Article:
Take a vote on which activities to include on the den and pack meeting schedule, then add the activities to your calendar.

Step 4: By now, the calendar should be taking shape. It should include school and community dates, holidays, some personal conflict dates, den and pack meetings, additional den and pack activities, and district and council dates. The next step is to assign the person who will be responsible for each event, as well as den responsibilities at pack meetings. This would include names, like “Bob Smith” will be the chair for the blue and gold banquet.

If you are really ambitious, you can even put in event details such as, “Bob will send invitation and assignments to each family by January 1,” and, “By November 1, we will get confirmation from the school we can use the cafeteria.” Remember that good planning and preparation will lead to family satisfaction. Some of this might have to come after your program planning conference, if you choose activities now and have to recruit chairs later. However, if you know you will be doing some activities again such as your blue and gold banquet, you might already have a commitment from “Bob” by the time the program planning conference happens.

Step 5: You’re almost finished. The final step is to review your annual plan to ensure you have captured everything you and your families want to do in the upcoming year. Once you feel comfortable, publish or email your annual plan to each family. A reminder that not everyone has an email account, so be sure your distribution reaches all families. They will feel much more a part of your pack and be able to plan their own family calendar with the pack’s calendar in hand. Sharing the annual plan with your families could be the most important step in retaining your Scouts and building tenure, so don’t shortcut this one.

Step 6: Annual program planning is an ongoing process. Review the plan each month at your pack leaders’ meeting to make sure you are still on track, to recruit chairs and other help, you participate in important meetings, or to make assignments or changes as needed.

A great pack program plan leads to a great pack and den program, which leads to Cub Scouts and their families staying and growing in Scouting.

Good luck! You are taking a big step toward being a great pack!


These tools should make it easier to have up-to-date newsletters and calendars ready when you need them.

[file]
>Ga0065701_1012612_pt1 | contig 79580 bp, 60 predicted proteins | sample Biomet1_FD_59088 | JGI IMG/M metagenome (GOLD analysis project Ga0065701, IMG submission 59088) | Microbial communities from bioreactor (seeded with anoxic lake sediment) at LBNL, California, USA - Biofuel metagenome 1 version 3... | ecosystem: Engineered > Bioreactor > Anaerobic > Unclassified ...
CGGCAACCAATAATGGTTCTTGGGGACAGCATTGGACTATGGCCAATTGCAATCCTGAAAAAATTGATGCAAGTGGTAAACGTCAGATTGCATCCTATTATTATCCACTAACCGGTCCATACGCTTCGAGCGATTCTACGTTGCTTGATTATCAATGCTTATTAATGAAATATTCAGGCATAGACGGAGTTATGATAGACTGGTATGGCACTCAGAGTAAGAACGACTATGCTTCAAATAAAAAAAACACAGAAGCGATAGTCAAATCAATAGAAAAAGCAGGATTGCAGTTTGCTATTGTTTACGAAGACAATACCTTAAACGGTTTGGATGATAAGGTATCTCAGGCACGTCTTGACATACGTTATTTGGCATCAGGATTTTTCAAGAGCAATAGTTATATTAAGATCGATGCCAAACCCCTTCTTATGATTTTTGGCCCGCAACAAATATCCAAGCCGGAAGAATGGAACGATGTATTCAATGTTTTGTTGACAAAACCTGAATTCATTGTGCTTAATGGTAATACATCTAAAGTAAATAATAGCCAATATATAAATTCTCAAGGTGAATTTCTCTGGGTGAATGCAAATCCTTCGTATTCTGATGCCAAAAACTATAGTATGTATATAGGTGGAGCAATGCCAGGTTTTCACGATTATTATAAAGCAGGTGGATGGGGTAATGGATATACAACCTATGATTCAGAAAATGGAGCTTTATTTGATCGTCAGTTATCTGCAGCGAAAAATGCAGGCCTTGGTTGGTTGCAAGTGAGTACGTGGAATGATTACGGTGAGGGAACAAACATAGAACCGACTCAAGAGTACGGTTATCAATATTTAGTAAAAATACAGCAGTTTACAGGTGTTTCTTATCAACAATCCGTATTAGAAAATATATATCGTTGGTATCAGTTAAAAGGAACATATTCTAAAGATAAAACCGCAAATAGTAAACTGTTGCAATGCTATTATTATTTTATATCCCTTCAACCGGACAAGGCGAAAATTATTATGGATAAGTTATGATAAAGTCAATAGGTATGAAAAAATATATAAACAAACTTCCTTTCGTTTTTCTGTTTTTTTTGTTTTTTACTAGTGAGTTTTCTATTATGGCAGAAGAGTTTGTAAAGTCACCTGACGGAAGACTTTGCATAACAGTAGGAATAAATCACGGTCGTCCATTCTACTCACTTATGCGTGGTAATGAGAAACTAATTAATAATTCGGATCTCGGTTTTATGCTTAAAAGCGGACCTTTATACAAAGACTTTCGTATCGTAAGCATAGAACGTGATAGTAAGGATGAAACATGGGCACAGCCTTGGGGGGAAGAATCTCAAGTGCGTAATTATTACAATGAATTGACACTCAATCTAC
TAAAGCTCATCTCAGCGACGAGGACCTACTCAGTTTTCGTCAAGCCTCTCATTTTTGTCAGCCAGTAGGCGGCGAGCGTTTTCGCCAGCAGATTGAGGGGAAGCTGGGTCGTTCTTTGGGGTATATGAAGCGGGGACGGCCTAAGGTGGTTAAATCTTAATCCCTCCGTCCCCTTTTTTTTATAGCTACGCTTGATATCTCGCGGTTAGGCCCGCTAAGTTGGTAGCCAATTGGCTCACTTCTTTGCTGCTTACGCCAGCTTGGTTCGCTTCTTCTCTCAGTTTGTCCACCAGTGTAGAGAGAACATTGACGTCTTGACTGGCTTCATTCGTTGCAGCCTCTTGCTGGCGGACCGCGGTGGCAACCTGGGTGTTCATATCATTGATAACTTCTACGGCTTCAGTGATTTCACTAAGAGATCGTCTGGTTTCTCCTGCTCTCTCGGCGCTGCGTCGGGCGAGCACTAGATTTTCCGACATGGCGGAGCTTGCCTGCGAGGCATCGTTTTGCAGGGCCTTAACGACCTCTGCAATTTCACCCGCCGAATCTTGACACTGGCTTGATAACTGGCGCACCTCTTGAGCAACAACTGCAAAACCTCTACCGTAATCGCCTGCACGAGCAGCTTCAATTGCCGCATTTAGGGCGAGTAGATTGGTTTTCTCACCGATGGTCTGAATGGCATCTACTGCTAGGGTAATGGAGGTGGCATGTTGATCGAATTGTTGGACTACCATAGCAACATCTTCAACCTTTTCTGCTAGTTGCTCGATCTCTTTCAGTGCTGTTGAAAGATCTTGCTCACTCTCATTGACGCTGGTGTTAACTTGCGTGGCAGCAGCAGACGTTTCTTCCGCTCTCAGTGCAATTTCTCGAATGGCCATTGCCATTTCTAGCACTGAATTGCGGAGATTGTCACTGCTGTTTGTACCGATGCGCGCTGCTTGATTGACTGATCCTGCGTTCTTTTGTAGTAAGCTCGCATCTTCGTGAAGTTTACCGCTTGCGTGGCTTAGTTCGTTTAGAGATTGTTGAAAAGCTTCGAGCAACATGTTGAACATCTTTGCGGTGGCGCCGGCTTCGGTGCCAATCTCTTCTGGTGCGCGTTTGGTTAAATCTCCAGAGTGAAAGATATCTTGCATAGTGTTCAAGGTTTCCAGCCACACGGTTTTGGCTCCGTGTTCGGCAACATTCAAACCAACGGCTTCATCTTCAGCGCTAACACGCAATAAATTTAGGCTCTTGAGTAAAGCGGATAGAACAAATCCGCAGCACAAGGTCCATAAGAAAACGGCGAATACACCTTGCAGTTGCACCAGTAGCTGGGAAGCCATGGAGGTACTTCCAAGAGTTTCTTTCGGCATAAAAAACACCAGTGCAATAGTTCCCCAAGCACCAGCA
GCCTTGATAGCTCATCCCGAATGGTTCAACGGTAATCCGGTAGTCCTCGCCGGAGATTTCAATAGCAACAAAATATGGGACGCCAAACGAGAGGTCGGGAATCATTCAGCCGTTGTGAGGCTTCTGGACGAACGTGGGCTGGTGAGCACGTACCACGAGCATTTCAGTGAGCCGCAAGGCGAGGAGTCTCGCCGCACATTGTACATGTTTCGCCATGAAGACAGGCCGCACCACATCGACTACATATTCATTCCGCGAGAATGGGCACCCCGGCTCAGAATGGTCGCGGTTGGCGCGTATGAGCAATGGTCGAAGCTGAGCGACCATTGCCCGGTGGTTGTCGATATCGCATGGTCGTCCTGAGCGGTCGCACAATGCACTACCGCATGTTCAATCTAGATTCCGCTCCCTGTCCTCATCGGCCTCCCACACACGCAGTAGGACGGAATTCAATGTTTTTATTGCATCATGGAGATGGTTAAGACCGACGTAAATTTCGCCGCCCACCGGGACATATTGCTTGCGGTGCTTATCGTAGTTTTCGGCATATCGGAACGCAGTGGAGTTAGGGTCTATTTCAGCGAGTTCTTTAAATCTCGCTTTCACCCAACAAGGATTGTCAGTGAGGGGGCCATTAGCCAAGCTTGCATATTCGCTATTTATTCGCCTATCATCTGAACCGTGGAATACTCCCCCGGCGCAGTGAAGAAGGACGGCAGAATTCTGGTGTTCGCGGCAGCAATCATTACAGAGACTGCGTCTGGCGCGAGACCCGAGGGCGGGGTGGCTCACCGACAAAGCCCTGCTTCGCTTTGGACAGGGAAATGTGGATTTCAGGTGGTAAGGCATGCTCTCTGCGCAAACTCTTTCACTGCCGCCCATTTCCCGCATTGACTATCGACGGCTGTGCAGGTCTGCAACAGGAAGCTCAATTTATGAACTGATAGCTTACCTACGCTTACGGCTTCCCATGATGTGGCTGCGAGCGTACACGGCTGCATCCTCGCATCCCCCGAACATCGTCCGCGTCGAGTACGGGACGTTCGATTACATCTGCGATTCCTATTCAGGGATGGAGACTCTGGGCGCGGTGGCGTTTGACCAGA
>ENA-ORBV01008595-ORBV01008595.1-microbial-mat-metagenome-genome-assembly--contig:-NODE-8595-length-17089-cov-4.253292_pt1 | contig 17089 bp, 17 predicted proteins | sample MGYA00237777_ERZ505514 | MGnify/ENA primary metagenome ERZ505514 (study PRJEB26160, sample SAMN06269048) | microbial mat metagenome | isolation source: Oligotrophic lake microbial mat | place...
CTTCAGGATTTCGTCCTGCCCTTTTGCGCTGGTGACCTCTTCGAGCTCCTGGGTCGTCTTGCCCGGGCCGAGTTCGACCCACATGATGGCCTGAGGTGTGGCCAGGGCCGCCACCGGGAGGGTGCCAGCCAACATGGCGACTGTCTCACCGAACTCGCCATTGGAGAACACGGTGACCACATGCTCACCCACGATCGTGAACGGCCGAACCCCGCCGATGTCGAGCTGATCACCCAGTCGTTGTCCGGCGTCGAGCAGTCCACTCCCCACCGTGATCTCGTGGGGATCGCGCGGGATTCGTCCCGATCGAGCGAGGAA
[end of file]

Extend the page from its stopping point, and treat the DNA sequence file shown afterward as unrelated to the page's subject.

Pack newsletter template (Excel).  Save the template file, then “Save As” for your first newsletter. This file includes two worksheets (see tabs at the bottom of the screen). Enter the information you want in the newsletter in the “Type Information Here” worksheet. Save the file. Then go to the “View&Print Newsletter” tab to see if the newsletter is as you want it to be. Make any changes on the “Type Information Here” worksheet.* When the newsletter is as you want it, save the file and then print it. If you plan to email the file, first delete the “Type Information Here” worksheet so that the recipients will get only the “View&Print Newsletter.”

*Note: The worksheets are protected without a password to allow changes only in certain cells and prevent mistakes. To learn how to change those protected cells in your version of Microsoft Excel®, search for “protection” in the Excel help section. We recommend that after you make the intended changes, you protect the worksheet to prevent unintended changes.

Pack poster templates.

NEW! BSA – Pack Annual Program Planning Conference Guide (PPTX) 

Family Talent Survey

Cub Scout Den Meeting Program

Den and Pack Meeting Resource Guide

Boys’ Life Planning Calendar

Boys’ Life Cub Scout Leader Notebook

Pack Budget Planning
Planning Your Pack’s Annual Program Budget 
Pack Operating Budget Worksheet PDF  | Excel 
Guides to Unit Money-Earning Projects 

Training Courses

Cub Scout Leader Book, No. 33221, pages 85–95, 168